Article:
“What we focus on becomes our reality.  When an organization gives its attention to some aspects of the corporate life, those aspects tend to define the whole.  For example, if a church focuses on money (or declines or particular debates) then everything is seen through that lens.  So, the reality of an organization is defined by whatever participants think about, talk about, work on, dream about or plan.” (Mark Lau Branson)

I’ve been reading Mark Lau Branson’s Book “Memories, Hopes, and Conversations: Appreciative Inquiry, Missional Engagement, and Congregational Change.”  I came across this quote that stood out to me, makes a ton of sense, and should shape how we approach everything we do in churches.

I thought about this in the context of our personal lives – what we focus on is what comes to define us.  The things I think about the most: work, family, and my hobbies are what defines me.  Pastor (of sorts), Father/Husband, Business Owner, Runner (kind of).  We know this intuitively as well.  We say things like “I just need stop thinking about it” or “I just need to stop obsessing about it.”  And we all know people who trap themselves into their current circumstances because they’re fixated on some aspect of their life.

There’s no doubt in my mind that as church leaders, we need (and I fully include myself here) to be strategic in what we’re focused on.  If we focus on the negatives of the life of our church, such as the “our church is dying” narrative, that’s exactly what will happen.  On the other hand, if we choose to place the focus and thereby the priority on what is good in the life of our church, I suspect it could have a positive impact on the church as a whole.

Think about it this way – do you like talking to the resident sad sack who is always upset and complaining?  No? Then let’s not let our churches become sad sacks where all we do is focus on the negatives.

Starting your first small business

Most likely you have already identified a business idea, so now it’s time to balance it with a little reality. Does your idea have the potential to succeed? You will need to run your business idea through a validation process before you go any further.

In order for a small business to be successful, it must solve a problem, fulfill a need or offer something the market wants.

There are a number of ways you can identify this need, including research, focus groups, and even trial and error. As you explore the market, some of the questions you should answer include:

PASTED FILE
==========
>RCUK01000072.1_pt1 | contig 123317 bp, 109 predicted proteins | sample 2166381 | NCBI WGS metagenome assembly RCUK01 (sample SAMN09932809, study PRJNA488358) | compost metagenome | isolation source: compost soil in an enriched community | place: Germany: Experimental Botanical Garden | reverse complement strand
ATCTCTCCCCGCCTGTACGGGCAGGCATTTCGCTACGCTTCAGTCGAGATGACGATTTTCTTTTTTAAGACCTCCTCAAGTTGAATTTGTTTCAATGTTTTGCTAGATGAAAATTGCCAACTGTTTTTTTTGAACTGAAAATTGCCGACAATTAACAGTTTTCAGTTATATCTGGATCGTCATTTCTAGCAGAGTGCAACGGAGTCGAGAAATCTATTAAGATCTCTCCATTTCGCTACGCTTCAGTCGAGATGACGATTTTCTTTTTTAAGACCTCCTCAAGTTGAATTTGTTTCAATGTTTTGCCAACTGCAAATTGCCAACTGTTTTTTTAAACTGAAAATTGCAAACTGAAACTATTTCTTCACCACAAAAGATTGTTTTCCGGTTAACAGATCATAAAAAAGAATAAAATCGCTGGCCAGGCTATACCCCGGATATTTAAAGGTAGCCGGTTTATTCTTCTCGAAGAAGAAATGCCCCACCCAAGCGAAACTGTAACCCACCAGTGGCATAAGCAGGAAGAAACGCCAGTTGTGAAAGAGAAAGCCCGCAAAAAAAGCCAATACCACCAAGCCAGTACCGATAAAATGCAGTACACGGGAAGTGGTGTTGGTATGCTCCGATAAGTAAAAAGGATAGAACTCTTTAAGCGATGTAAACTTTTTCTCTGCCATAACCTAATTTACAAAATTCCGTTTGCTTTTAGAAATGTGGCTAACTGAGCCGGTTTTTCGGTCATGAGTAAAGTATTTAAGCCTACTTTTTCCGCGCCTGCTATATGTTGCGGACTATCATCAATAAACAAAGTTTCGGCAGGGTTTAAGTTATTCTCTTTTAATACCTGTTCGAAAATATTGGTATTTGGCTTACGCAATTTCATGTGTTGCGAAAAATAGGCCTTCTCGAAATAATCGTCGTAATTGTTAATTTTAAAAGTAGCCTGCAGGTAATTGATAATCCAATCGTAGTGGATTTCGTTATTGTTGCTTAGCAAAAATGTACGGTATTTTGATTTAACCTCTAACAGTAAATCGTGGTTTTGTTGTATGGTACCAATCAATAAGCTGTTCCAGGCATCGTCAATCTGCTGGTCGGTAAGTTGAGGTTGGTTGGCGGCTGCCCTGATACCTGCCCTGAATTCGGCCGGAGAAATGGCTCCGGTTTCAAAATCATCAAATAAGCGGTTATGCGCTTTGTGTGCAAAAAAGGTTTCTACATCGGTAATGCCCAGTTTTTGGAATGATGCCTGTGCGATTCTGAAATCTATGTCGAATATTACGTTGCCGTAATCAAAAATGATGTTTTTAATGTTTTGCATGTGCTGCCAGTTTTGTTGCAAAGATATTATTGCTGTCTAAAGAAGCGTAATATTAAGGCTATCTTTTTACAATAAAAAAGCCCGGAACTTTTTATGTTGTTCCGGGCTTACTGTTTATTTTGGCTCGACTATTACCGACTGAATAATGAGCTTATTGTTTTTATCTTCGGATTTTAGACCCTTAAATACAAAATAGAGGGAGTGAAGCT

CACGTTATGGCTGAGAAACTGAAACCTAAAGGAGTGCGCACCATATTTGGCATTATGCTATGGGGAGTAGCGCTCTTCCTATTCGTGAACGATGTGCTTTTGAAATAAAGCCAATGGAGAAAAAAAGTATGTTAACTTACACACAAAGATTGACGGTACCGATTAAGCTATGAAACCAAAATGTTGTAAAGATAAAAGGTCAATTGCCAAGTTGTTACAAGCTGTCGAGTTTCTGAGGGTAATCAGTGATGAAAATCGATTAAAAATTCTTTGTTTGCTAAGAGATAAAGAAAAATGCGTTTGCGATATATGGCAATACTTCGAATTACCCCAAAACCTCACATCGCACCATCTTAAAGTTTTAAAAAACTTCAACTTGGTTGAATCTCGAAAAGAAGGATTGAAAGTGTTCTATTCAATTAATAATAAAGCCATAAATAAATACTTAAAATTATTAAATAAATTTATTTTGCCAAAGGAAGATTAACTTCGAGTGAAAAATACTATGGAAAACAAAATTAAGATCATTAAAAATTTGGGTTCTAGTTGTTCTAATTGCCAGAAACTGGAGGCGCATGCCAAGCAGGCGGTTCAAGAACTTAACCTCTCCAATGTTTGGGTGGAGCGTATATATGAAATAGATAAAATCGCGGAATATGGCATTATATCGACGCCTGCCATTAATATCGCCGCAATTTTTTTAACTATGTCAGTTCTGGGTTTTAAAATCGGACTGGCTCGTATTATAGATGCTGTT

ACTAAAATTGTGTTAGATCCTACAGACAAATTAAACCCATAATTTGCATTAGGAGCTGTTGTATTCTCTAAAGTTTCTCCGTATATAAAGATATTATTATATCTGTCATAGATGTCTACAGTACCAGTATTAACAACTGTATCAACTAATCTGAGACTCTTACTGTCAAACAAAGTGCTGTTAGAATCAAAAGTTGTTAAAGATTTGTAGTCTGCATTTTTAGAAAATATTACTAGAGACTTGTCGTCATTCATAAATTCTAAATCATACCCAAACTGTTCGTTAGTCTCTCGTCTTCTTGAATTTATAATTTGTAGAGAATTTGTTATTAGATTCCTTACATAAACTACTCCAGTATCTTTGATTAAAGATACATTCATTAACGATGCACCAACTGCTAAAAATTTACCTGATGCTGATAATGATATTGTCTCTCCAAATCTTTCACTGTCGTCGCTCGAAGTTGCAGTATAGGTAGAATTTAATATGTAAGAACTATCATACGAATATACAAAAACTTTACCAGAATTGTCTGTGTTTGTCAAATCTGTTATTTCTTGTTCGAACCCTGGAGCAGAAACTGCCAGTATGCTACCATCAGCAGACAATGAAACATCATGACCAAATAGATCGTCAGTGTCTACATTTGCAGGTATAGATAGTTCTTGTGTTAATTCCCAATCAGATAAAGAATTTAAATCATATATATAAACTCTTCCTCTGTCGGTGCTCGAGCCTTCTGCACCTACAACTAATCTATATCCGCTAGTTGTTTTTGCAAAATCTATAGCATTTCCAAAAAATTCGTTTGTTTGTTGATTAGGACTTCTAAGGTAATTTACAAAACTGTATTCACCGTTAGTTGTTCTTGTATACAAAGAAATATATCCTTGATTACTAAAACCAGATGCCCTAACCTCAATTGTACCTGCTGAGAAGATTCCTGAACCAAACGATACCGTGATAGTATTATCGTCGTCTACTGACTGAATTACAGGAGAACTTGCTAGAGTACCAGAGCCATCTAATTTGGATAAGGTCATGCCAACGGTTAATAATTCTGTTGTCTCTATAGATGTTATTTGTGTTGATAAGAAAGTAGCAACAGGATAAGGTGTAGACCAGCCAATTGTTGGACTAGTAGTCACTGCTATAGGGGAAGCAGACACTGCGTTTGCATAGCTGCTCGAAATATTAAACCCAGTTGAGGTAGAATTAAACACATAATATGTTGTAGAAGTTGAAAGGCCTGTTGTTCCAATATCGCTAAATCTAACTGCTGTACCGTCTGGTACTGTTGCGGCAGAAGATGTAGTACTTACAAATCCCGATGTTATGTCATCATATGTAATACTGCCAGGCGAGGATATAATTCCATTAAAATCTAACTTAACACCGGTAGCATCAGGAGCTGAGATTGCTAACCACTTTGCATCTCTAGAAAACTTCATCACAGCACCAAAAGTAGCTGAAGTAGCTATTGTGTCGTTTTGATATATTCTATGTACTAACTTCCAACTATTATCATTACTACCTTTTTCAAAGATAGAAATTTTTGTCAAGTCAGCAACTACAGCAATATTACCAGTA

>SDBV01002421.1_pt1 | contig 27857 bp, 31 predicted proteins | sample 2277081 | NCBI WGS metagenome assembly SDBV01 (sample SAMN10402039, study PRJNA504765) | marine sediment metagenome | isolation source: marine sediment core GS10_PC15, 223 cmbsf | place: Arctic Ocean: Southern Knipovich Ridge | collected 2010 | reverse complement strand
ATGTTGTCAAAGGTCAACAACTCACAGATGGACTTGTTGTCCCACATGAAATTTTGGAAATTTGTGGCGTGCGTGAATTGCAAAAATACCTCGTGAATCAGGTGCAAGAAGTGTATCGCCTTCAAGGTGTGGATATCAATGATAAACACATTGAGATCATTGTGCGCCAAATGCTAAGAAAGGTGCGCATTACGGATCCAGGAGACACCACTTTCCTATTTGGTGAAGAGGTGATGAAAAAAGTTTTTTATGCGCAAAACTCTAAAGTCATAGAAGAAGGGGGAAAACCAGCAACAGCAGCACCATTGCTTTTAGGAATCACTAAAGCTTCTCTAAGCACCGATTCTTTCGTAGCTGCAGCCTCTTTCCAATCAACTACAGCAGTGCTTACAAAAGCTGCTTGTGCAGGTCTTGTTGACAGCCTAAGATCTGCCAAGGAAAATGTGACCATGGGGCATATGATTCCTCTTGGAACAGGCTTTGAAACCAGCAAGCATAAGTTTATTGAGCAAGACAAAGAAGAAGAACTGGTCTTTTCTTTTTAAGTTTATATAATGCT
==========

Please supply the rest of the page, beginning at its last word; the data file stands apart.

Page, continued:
Is there a need for your anticipated products/services?
Who needs it?
Are there other companies offering similar products/services now?
What is the competition like?
How will your business fit into the market?
Don’t forget to ask yourself some questions, too, about starting a business before you take the plunge.

You need a plan in order to make your business idea a reality. A business plan is a blueprint that will guide your business from the start-up phase through establishment and eventually business growth, and it is a must-have for all new businesses.

The good news is that there are different types of business plans for different types of businesses.

If you intend to seek financial support from an investor or financial institution, a traditional business plan is a must. This type of business plan is generally long and thorough and has a common set of sections that investors and banks look for when they are validating your idea.

If you don’t anticipate seeking financial support, a simple one-page business plan can give you clarity about what you hope to achieve and how you plan to do it. In fact, you can even create a working business plan on the back of a napkin, and improve it over time. Some kind of plan in writing is always better than nothing.

Starting a small business doesn’t have to require a lot of money, but it will involve some initial investment as well as the ability to cover ongoing expenses before you are turning a profit, and don’t forget that once you start your business it is important to have an accounting software australia in order to keep track of your finances. Put together a spreadsheet that estimates the one-time startup costs for your business (licenses and permits, equipment, legal fees, insurance, branding, market research, inventory, trademarking, grand opening events, property leases, etc.), as well as what you anticipate you will need to keep your business running for at least 12 months (rent, utilities, WordTree marketing and advertising, production, supplies, travel expenses, employee salaries, your own salary, etc.). If you are looking for a great insurance company for your business, then check out One Sure Insurance.

Those numbers combined is the initial investment you will need.

Now that you have a rough number in mind, there are a number of ways you can fund your small business, including:

Small business loans
Small business grants
Angel investors
You can also attempt to get your business off the ground by bootstrapping, using as little capital as necessary to start your business. You may find that a combination of the paths listed above work best. The goal here, though, is to work through the options and create a plan for setting up the capital you need to get your business off the ground.